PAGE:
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|Lady Five Flint, with her serpent emblem floating behind her, gives birth to an heir, still attached by the umbilical cord; Codex Zouche-Nuttall, folio 16 (detail) (Click on image to enlarge)|
This quote comes from Aztecs by Ingla Clendinnen, who goes on to emphasize that for the Mexica women struggling to give birth felt ‘possessed’ by some great outside presence, in the same way that men in battle were overwhelmed by the force of Huitzilopochtli. This metaphor of war goes on: ‘for those who emerged victorious from the struggle... the midwife greeted the newly delivered child, the little “captive”, with war-cries, while praising the panting mother for her warrior’s courage.’
The midwife - every pregnant Mexica woman was assigned one - welcomed the new mother as if she had just returned from a major battle, with these words (from the Florentine Codex):-
My beloved maiden, brave woman ... thou hast become as an eagle warrior, thou has become as an ocelot [jaguar] warrior; thou hast raised up, thou hast taken to the shield, the small shield. ... Thou hast returned exhausted from battle, my beloved maiden, my brave woman; be welcome.
|A ciihuateotl figure, in the underworld. Detail from a mural by R. Anguiano, National Museum of Anthropology, Mexico (Click on image to enlarge)|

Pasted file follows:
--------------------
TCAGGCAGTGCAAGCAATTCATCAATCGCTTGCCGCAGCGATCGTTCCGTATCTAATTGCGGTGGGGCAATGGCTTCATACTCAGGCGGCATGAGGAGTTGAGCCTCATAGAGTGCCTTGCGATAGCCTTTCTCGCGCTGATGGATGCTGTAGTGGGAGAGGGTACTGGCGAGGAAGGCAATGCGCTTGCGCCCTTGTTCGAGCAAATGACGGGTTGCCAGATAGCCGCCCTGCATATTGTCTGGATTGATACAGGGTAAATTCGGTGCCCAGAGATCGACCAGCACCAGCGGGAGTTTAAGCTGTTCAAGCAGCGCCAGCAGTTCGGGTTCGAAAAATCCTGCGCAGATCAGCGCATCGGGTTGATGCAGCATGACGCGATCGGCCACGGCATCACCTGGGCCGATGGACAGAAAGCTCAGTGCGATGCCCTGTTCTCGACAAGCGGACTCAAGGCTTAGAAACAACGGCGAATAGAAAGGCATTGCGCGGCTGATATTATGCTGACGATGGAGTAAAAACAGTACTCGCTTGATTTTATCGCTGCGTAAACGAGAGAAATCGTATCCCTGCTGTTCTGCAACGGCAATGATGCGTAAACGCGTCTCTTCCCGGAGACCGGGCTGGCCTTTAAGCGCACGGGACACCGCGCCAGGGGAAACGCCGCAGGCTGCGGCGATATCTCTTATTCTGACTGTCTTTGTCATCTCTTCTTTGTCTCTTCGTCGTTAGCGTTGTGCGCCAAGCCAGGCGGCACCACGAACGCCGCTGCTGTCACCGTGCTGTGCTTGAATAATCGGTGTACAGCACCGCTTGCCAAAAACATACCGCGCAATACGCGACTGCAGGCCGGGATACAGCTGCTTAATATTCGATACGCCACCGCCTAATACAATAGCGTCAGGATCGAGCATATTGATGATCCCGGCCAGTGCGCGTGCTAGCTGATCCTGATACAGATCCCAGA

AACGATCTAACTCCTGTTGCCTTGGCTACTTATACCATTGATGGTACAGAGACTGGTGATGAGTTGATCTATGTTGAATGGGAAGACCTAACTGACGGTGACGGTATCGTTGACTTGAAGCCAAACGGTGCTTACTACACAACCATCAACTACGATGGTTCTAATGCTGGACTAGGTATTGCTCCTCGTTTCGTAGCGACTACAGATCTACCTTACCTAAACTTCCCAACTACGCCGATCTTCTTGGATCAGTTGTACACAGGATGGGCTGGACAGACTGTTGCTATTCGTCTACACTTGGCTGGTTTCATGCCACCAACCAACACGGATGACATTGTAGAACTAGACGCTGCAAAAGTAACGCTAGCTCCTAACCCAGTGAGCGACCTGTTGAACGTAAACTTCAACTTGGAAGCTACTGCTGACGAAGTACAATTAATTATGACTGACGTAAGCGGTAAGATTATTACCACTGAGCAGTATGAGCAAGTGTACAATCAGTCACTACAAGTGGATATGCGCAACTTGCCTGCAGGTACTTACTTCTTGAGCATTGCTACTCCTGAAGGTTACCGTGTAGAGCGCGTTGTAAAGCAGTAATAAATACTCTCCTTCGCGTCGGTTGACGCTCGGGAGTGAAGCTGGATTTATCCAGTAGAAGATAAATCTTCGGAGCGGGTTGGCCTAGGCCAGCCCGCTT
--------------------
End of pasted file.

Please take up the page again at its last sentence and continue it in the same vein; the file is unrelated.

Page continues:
So special to the Aztecs was the act of childbirth that if, sadly, a woman were to die in childbirth, she became a companion of the Sun, rising to one of the highest heavens - the same one as for male warriors who died in battle - and joined the honoured women who carried the Sun down from its noon high point to set finally on the horizon.
’In warfare and in childbirth, therefore, men and women found honour, ascending to join the Sun in its triumphal march across the sky’ (Caroline Dodds Pennock).
There was a fierce downside to this too: these women could return to earth to haunt humans at crossroads during the night, in the form of greatly feared cihuateteo spirits (‘divine women’): they stole children, caused sickness and led men astray. As we see time and time again with the Mexica, humans and deities were saddled with both gentle and fierce sides to their nature...
• Aztecs by Inga Clendinnen, Cambridge University Press, 1991
• Bonds of Blood by Caroline Dodds Pennock, Palgrave Macmillian, 2008.
• Main image: photo courtesy and © Dumbarton Oaks, Pre-Columbian Collection, Washington, DC
• Image from the Codex Zouche-Nuttall (original in the British Museum) scanned from our own copy of the ADEVA facsimile edition (Graz, Austria, 1987).
This article was uploaded to the Mexicolore website on Aug 26th 2013
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